This passage offers an interesting connection between faith and wisdom, and presupposes an objective reality outside of the world reflected inside our heads. The fact that unexpected events may occur, and new thoughts, different from any we have ever considered, may be presented to us by external sources, provides evidence of external objective existence. The unexpected and the different, by their very nature, provide hope. Maybe that is one of the reasons why HaShem’s people, the Jews, have been always so “peculiar”, so different. Our choice is expressed in the question: “Will we trust that evidence, and other evidences like it?”. Trust may be reinforced with emotional energy, but it is at base an “intellectual” existential action. Many kinds of physical action may be mustered subsequently in support of the decision of faith, which is to say, a decision to rely upon the evidence even when it seems overwhelmingly threatened by counter-claims that challenge it and induce doubt. Our actions and our attitudes, then, are the means by which we may seek to impart holiness to that which is merely ordinary (“kedushat ha’hol”). This also is the exercise of our faith, which, like any exercise, strengthens that which is exercised and tried and tested.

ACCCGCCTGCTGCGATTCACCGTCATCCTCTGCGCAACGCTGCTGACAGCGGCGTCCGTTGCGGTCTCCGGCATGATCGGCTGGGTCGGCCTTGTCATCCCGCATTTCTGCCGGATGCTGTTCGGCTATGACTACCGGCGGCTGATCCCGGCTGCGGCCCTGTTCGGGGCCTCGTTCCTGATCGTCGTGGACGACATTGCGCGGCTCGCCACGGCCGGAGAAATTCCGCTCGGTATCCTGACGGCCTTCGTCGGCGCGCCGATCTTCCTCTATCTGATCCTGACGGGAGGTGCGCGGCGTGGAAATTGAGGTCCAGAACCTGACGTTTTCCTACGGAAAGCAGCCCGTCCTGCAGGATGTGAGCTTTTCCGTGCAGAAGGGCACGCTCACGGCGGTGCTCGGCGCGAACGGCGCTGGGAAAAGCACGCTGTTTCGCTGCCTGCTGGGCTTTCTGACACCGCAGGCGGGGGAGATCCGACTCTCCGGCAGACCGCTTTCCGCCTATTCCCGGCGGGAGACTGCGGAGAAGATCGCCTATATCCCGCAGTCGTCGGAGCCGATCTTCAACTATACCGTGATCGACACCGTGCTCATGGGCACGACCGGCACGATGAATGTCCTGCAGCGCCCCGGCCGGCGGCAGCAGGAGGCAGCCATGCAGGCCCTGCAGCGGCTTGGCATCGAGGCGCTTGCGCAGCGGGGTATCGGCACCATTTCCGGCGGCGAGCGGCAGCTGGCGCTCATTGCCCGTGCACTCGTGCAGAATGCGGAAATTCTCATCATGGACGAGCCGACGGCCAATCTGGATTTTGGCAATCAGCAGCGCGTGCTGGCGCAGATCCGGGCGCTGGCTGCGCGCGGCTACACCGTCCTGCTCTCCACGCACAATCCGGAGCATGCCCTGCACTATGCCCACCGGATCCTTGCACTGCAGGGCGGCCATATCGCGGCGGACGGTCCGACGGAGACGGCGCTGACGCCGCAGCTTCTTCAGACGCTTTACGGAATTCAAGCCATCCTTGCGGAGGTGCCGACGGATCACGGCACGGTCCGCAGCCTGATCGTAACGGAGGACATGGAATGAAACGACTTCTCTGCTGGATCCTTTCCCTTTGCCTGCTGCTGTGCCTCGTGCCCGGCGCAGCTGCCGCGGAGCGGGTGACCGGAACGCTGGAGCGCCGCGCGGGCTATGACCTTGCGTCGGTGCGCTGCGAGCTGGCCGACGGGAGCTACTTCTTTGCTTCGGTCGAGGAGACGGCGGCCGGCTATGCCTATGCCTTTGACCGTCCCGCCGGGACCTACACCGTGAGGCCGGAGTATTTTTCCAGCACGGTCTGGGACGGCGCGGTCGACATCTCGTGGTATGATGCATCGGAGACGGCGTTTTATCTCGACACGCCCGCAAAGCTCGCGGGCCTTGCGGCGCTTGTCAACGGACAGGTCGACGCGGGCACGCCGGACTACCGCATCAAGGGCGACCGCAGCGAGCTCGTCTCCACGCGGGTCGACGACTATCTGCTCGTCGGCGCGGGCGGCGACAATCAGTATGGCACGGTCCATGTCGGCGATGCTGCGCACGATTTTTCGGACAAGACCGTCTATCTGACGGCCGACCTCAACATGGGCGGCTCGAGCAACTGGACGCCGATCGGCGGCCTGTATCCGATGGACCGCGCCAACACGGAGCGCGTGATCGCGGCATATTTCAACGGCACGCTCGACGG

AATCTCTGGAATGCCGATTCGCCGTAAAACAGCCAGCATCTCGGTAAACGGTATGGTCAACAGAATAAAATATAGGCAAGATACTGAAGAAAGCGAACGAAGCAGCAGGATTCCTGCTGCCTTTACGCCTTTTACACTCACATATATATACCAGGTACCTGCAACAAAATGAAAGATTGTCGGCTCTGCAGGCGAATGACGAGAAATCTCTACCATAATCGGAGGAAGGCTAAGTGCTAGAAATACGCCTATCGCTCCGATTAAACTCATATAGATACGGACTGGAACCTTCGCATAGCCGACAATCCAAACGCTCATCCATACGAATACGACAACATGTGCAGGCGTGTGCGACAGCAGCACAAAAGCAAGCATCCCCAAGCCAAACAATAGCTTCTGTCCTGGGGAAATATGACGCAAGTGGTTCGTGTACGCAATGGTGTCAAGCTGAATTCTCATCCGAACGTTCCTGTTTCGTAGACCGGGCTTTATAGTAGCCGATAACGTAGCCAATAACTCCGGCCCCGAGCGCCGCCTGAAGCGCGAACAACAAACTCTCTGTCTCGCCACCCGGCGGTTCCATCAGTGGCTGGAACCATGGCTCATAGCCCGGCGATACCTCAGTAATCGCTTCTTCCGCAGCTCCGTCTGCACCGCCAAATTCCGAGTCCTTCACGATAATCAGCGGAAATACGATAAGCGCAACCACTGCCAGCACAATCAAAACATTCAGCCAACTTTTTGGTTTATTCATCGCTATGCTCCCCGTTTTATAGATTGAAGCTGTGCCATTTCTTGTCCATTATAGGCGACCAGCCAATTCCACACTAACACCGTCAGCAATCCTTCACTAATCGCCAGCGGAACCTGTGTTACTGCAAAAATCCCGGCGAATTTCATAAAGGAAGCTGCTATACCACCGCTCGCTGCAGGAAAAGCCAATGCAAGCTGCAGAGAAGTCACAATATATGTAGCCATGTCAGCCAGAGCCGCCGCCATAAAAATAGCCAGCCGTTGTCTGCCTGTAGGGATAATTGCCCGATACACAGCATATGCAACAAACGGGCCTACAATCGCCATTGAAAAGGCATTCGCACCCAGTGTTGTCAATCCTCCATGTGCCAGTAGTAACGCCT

Perhaps this takes us back to considering the letter to the Hebrews (as in your immediately previous post), particularly verse 11:6 which says that “… without faith it is impossible to please Him [HaShem] , for he who comes to G-d must believe that He exists and that He rewards those who seek Him.”.

  3. @moralessence: Thanks for the complement. I’m bending my rule to not allow first time commenters to post links to their own websites/blogs. I welcome discussion but please don’t use my blog just to drive traffic to your’s. Thanks.

    @PL: This blog post is a direct result of my personal experience over the past few days with the whole cessationist/continualist argument playing in the background. I don’t believe I concluded that faith is an “irrational emotional state.” Rather, I was trying to express a sense of balance regarding faith, that it engages all that we are as intellectual and emotional beings.